Once I was into the points and miles game, I couldn’t stop reading about how to maximize my spending to get free stuff out of it. For business travel, I stay at Marriott properties and have held Silver Elite status. About six months after getting my United card, I saw a great offer (now expired) for The Ritz Carlton Rewards Credit Card: 140,000 points — not half bad!

Considering that this is a premium card with a $450 annual fee — not to mention the fact that I’m not exactly a frequent customer at Ritz properties — I wasn’t convinced that this was a good choice for me. While I do stay at Ritz-Carlton hotels occasionally, I spend most of my nights abroad at Marriott properties. Still, since Ritz-Carlton Rewards and Marriott Rewards programs pretty much operate as a consolidated program (even though they appear to be separate), I could still use some of the perks offered by the Ritz-Carlton Card.

Ritz Carlton knows it´s all about presentation!
Ritz-Carlton knows it’s all about presentation!

Since Chase now “knew” me a little better, I took the chance and applied for it. To my surprise, I was approved right away with a significantly greater line of credit. Today, I can say I’m squeezing all the juice out of The Ritz Carlton Rewards Credit Card with these perks:

  • Gold status for the first year of account opening.
  • Three complimentary upgrades to Ritz-Carlton Club Level per year. I normally don’t get to use all of these, but that’s worth at least $500-$1,000 per stay for me.
  • A $300 annual travel credit, which helps subsidize the annual fee.
  • Lounge Club membership to access hundreds of airport lounges around the world (Trust me, I use them!)
  • Everybody has something to say about this metal card. Waiters ask, “Is this metal?” I’ve also heard, “This is heavy! Must have a bunch of money on it!”

There are still more benefits with this card, but these alone make the $395 annual fee worth it for me. In a couple of weeks I’m taking a trip to Seoul paid for entirely with the 600,000 points I’ve accrued with this card in just over a year. I redeemed 420,000 Marriott Rewards points for a Hotel + Air package with seven nights at a Tier 1-3 Ritz-Carlton property (in this case, the Ritz-Carlton Seoul) and 120,000 AAdvantage miles, just short of the 125,000 (pre-devaluation) I needed to book American Airlines first class round-trip to Seoul.

What’s Next for Me?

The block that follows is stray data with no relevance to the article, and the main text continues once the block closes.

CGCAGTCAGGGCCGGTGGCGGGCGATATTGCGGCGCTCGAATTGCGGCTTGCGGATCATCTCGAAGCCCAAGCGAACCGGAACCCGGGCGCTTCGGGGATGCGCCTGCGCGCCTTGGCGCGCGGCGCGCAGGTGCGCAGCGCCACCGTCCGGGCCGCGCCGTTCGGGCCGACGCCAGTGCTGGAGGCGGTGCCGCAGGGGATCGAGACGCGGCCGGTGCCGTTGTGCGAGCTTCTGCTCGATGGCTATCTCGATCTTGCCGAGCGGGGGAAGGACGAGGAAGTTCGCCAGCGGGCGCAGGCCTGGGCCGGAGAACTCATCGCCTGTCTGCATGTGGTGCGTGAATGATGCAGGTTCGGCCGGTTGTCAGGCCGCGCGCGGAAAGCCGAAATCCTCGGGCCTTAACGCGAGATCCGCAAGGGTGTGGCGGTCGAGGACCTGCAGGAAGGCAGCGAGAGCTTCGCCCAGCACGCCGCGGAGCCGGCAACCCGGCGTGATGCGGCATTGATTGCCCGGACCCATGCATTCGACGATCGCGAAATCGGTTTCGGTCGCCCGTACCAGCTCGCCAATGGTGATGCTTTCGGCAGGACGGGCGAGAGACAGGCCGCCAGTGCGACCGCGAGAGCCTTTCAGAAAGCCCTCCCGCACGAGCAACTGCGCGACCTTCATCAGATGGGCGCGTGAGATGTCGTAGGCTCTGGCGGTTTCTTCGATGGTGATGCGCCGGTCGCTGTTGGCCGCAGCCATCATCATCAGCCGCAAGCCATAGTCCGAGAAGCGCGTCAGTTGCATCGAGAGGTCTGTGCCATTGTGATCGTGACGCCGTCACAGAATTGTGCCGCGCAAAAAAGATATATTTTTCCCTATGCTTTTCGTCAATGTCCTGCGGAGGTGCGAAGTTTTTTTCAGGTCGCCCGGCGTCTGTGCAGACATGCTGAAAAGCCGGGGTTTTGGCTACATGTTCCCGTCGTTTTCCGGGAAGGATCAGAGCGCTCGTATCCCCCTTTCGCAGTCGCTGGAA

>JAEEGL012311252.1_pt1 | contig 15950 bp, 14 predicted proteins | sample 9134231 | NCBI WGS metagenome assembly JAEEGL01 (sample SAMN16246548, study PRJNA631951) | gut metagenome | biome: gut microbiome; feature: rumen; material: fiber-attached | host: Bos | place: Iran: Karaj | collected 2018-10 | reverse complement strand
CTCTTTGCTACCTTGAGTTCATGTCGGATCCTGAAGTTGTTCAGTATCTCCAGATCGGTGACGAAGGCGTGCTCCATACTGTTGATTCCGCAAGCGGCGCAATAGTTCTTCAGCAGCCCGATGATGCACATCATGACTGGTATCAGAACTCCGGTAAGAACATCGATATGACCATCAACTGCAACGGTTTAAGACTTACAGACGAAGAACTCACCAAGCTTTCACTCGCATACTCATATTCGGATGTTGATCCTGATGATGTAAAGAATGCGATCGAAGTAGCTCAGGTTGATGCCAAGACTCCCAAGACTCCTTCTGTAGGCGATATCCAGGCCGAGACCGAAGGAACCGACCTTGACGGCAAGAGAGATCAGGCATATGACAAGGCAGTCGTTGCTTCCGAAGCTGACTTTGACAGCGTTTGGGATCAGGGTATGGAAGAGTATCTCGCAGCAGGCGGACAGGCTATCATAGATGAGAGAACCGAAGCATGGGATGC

With some research into how credit scores work, I’ve been able to build a credit score of 750+, which is not bad at all. At this time, a couple of credit factors are negatively impacting my score: age of credit history and total accounts. Fortunately, neither is hurting me too badly, though. As long as I keep paying off my cards in full by my due date, my credit score should keep improving little by little.

I’ve become more serious about the points and miles hobby, and luckily I haven’t been declined for any more credit card applications. Now, I’m focusing on diversifying my spending to accrue points in other programs with valuable currencies. I’m also planning a round-the-world honeymoon on points and miles — in premium cabins and with stays at nice hotels, but most importantly without breaking the bank.

After 2 years into the game, you can find these in my wallet.
After two years into the game, you can find these cards in my wallet.

Today, my wallet is considerably heavier than it used to be, and that’s because I’m carrying these awesome products with me:

I’m also looking for ways to generate points in Mexico as well — Mexican credit cards aren’t as lucrative and the benefits aren’t as valuable, but I still hold the Mexican versions of these cards:

Finally, by the end of the year I’m planning to sign up for the Citi Prestige Card. I’ve been looking into this card for a while now, and I’m sure its 4th Night Free benefit and other perks like the annual $250 air travel credit will more than cover the $450 annual fee.

Bottom Line

Do I still think credit cards are bad? Not at all. Do I think we need to take care and watch them closely? Absolutely! A credit card is a double-edged sword; it might bring you a ton of benefits and travel protection, but at the same time your interest may increase exponentially if you don’t pay your balance on time. One of the most important things I’ve learned since I moved to the US is that everything is based on your credit, so you need to watch yours carefully.

Still, through responsible credit card spending, I’ve been able to go from zero credit to a solid score and millions of travel rewards points, allowing me to redeem for amazing trips along the way. If you’re starting out in a similar position, hopefully this post inspires you to get started with a smart credit-building strategy.

Featured image courtesy of Shutterstock.

What are your favorite tips for building credit and starting to earn travel rewards as a newcomer to the US?